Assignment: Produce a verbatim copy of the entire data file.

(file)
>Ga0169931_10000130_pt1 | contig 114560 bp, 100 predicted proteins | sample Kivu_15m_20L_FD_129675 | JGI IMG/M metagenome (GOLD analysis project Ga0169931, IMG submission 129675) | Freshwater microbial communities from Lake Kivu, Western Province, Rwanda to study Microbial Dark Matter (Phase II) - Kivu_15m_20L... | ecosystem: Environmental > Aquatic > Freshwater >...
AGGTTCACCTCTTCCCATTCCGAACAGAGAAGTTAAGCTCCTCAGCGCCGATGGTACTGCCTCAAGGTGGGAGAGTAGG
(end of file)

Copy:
>Ga0169931_10000130_pt1 | contig 114560 bp, 100 predicted proteins | sample Kivu_15m_20L_FD_129675 | JGI IMG/M metagenome (GOLD analysis project Ga0169931, IMG submission 129675) | Freshwater microbial communities from Lake Kivu, Western Province, Rwanda to study Microbial Dark Matter (Phase II) - Kivu_15m_20L... | ecosystem: Environmental > Aquatic > Freshwater >...
AGGTTCACCTCTTCCCATTCCGAACAGAGAAGTTAAGCTCCTCAGCGCCGATGGTACTGCCTCAAGGTGGGAGAGTAGG